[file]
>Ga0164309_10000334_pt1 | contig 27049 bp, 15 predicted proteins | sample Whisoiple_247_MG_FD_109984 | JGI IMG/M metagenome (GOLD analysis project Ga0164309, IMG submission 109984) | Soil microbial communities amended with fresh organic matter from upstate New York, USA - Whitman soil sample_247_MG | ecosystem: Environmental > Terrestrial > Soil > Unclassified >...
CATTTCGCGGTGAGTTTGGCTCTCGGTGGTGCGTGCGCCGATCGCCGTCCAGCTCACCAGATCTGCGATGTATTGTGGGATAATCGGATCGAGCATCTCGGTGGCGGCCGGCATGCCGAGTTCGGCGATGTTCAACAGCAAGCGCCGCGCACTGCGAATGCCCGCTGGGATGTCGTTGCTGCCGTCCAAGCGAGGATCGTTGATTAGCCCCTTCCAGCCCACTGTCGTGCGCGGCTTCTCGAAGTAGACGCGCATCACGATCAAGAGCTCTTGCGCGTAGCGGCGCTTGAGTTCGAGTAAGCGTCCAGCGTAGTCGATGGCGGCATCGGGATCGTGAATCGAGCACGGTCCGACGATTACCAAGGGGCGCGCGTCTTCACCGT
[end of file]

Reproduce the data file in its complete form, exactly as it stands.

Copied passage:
>Ga0164309_10000334_pt1 | contig 27049 bp, 15 predicted proteins | sample Whisoiple_247_MG_FD_109984 | JGI IMG/M metagenome (GOLD analysis project Ga0164309, IMG submission 109984) | Soil microbial communities amended with fresh organic matter from upstate New York, USA - Whitman soil sample_247_MG | ecosystem: Environmental > Terrestrial > Soil > Unclassified >...
CATTTCGCGGTGAGTTTGGCTCTCGGTGGTGCGTGCGCCGATCGCCGTCCAGCTCACCAGATCTGCGATGTATTGTGGGATAATCGGATCGAGCATCTCGGTGGCGGCCGGCATGCCGAGTTCGGCGATGTTCAACAGCAAGCGCCGCGCACTGCGAATGCCCGCTGGGATGTCGTTGCTGCCGTCCAAGCGAGGATCGTTGATTAGCCCCTTCCAGCCCACTGTCGTGCGCGGCTTCTCGAAGTAGACGCGCATCACGATCAAGAGCTCTTGCGCGTAGCGGCGCTTGAGTTCGAGTAAGCGTCCAGCGTAGTCGATGGCGGCATCGGGATCGTGAATCGAGCACGGTCCGACGATTACCAAGGGGCGCGCGTCTTCACCGT